Diversity to discover

Slovenia lies in the heart of Europe, being the only country that combines the Alps, the Mediterranean, the Pannonian Plain and the Karst. This small green country measures 20,273 km2 in area, and is home to sincere, hospitable people of great diligence. Slovenia has a population of two million, of whom the vast majority are ethnic Slovenes.
Dividing Slovenia into indentifiable regions, you can find out more about individual locations.

First you have the Gorenjska region, which lies in the north-western part of Slovenia. There you can enjoy views of wonderful Lake Bled in the resort town of Bled and unspoilt Alpine Lake Bohinj; the peaks of the Julian Alps and the Kamnik-Savinja Alps ;a wide range of outdoor activities in the resort town of Kranjska Gora; and strolls through the beautifully preserved centres of old towns such as Kranj and Škofja Loka. As well in Gorenjska region, at the heart of the Triglav National Park, lies Slovenia's highest mountain Triglav.

The wonders of the next region, Goriška region include the beautiful Alpine peaks and valleys of the Triglav National Park, the enchanting wine winegrowing areas of Goriška Brda and the Vipava Valley, and the hills around Cerkno and Idrija. One of the most distinctive and recognisable sights of the region is the emerald river Soča. The Posočje Region (Soča Valley), which unveils breathtaking natural wonders at every step of the way, also stores shocking memories of the most atrocious battles of World War I.

Yellow is the colour of the sun that strokes the picturesque Mediterranean towns on the Adriatic coast. Its rays are infatuated with the beauty of the Karst region planted with olive groves and vineyards, with peach orchards and cherry trees. Every kilometer of the Slovene coast is a new surprise. Here is a natural reserve with a rich fund of marl and sandstone and the unique, eighty-meter Strunjan cliff, the highest flysch wall on the Adriatic coast. Here are the Sečovlje saltworks, first mentioned in the 13th century. As well there are the towns of Piran, Izola, and Koper which draw visitors with their medieval cores, while Portorož offers numerous modern hotels with congress halls, a fully equipped marina, a sport airport, thermal baths, a casino, and a varied offer of summer cultural, entertainment, and sport events.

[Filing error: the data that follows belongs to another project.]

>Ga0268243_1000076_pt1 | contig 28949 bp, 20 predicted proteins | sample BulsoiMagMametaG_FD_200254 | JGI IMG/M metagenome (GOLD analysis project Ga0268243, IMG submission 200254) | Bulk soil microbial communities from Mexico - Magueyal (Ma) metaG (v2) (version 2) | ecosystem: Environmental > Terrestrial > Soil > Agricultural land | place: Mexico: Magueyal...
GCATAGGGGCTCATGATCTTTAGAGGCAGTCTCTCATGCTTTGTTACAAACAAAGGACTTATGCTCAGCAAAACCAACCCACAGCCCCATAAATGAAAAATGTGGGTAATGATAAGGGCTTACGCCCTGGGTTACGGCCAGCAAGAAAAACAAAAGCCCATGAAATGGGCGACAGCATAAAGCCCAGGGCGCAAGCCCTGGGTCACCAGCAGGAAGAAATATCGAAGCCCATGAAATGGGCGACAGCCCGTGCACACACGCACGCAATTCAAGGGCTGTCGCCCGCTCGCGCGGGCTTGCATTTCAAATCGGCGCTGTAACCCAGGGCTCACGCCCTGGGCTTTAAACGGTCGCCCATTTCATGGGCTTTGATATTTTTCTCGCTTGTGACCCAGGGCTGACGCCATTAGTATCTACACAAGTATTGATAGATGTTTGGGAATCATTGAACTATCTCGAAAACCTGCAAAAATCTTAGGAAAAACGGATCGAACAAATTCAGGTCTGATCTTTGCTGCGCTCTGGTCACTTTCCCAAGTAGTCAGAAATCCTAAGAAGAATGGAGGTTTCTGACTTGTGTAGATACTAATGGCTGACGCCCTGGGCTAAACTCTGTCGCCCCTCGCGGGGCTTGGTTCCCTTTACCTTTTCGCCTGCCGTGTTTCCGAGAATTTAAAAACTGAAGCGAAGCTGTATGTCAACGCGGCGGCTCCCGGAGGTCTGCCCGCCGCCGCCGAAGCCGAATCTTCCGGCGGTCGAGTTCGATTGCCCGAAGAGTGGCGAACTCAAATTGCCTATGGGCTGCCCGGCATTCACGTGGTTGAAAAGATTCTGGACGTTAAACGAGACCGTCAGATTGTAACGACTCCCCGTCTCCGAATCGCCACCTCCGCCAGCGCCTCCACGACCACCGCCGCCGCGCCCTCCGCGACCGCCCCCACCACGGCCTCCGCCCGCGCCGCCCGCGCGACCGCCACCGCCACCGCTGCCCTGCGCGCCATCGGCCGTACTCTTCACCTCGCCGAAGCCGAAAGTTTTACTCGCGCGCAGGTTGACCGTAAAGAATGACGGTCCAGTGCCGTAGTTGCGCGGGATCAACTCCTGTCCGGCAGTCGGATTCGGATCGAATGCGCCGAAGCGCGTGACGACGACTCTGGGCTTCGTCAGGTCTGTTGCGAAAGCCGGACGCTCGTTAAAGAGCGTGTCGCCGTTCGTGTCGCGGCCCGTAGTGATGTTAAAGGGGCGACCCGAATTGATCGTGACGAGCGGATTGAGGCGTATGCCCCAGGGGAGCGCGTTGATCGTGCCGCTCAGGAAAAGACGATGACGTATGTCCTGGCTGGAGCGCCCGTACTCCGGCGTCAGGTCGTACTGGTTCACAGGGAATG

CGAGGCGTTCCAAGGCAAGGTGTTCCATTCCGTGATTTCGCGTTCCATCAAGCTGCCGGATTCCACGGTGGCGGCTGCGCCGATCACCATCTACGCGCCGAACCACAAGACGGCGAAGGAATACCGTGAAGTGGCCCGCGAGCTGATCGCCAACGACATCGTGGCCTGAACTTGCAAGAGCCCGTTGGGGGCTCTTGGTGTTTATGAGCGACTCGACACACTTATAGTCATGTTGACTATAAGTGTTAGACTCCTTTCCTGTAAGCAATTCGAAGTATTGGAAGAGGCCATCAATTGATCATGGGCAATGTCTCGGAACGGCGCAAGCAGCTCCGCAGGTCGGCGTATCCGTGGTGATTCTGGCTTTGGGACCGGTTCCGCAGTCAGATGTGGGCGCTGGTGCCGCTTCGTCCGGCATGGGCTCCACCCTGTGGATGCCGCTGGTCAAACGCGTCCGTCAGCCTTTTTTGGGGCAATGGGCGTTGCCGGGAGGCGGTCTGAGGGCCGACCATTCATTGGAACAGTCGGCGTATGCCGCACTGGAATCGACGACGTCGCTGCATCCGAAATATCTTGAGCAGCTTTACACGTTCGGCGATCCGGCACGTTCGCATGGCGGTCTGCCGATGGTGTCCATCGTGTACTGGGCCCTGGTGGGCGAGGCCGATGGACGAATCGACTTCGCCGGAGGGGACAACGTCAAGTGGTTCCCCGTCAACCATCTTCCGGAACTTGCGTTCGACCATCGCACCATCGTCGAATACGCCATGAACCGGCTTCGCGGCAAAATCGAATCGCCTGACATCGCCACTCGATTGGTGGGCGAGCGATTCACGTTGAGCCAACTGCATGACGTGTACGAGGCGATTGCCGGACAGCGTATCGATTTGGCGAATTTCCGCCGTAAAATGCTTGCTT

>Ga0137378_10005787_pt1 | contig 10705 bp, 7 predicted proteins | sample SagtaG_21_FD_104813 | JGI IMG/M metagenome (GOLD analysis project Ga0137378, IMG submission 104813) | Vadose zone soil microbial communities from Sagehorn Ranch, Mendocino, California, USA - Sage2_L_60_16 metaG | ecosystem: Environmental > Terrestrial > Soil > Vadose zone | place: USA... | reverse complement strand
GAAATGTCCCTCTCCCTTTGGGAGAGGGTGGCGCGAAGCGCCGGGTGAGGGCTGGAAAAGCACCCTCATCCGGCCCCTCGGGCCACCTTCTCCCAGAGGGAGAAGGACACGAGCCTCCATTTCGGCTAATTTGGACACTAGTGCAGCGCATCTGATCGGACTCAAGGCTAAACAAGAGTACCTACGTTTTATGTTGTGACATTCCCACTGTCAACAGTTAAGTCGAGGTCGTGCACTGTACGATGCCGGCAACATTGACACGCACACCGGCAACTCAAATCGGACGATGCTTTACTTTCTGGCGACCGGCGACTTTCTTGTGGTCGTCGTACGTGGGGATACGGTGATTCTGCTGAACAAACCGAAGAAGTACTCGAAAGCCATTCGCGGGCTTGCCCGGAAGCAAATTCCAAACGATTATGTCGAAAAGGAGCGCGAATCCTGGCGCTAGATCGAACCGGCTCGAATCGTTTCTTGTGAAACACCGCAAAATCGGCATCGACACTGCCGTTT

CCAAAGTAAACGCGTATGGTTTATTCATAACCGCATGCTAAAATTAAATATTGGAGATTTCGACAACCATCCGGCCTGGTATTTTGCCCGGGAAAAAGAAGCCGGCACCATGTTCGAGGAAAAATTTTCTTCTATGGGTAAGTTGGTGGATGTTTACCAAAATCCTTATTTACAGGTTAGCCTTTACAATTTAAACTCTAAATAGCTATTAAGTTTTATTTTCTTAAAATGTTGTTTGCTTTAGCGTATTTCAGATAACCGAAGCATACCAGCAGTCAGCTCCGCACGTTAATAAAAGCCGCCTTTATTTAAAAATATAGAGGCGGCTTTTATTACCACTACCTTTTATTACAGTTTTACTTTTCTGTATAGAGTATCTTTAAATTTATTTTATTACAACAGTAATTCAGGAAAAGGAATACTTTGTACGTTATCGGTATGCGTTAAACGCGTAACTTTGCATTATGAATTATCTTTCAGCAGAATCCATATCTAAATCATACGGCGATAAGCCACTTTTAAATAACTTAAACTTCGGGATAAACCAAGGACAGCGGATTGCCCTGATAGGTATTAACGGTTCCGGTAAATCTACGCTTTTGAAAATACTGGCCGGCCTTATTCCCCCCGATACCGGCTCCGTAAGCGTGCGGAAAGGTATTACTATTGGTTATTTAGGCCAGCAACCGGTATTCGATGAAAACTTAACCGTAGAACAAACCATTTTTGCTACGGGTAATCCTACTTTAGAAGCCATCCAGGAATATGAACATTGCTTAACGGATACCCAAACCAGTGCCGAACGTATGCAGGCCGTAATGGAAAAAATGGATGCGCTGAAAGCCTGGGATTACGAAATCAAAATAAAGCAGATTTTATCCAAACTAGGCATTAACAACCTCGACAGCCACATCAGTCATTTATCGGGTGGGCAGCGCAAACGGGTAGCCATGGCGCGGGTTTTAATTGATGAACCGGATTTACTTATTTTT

Behind the Slovene coast is the Karst region. In the cellars of the stone houses excellent wines are poured and sold, and in the attics excellent pršut is cured in the bora wind. This gourmets’ paradise is also a heaven for lovers of the beauties of the karst underworld. The Škocjan Caves, which are on UNESCO’s list of natural and cultural world heritage sites, boast the 1400-meter long and 150-meter deep underground canyon of the Reka River.
The Notranjska-Karst region hides all the beauties that lie below the surface and are even more astonishing than those that you can admire above ground. Practically every square kilometre conceals one of several thousand karst caves. Not far from Postojna, the administrative, economic and cultural centre of the region, Postojna Cave has been attracting visitors into its subterranean passages with their breathtaking rock formations for over a hundred years. The cave is home to the only cave-dwelling vertebrate in Europe, a pale-skinned amphibian popularly known as the 'human fish'.

The wider region, the Podravska region, around the river Drava contains many attractive tourist destinations offering natural and cultural sights of interest and a wide range of recreational and sports activities and gastronomic pleasures. From Maribor, Slovenia's second-largest city, Ptuj, Slovenia's oldest town, and green Pohorje, unique among Slovenia's mountain regions, to winegrowing areas and thermal spas.

Koroška is considered the cradle of Sloveneness. Following the plebiscite of 1920, the greater part of Koroška (or Carinthia) became Austrian, with the result that the Slovenian Koroška region now consists of three valleys – the Meža, Drava and Mislinja valleys – and three mountain ranges – Pohorje, Karavanke and the Savinja Alps.

From one of the most beautiful alpine valleys (Logarska dolina as an example of the most beautiful glacial valleys in Europe) past the medieval castle inspirations of the Celje Counts to mysterious Kozjansko, the Savinjska region offers secret corners of unspoiled nature, thermal and climatic health resorts, towns and cities with interesting pasts and lively presents, hospitable farms and places with sporting challenges.

And as the last region, Pomurska is the dreamy countryside along the Mura River in eastern Slovenia. It is a land of wide fields and rounded hills, storks and wind-rattles, floating mills, healing waters (thermal health resorts) and energy points, picturesque winegrowing hills, original traditions and dialects, and most of all, a land of hospitable people, who live in Slovenia’s largest agricultural region.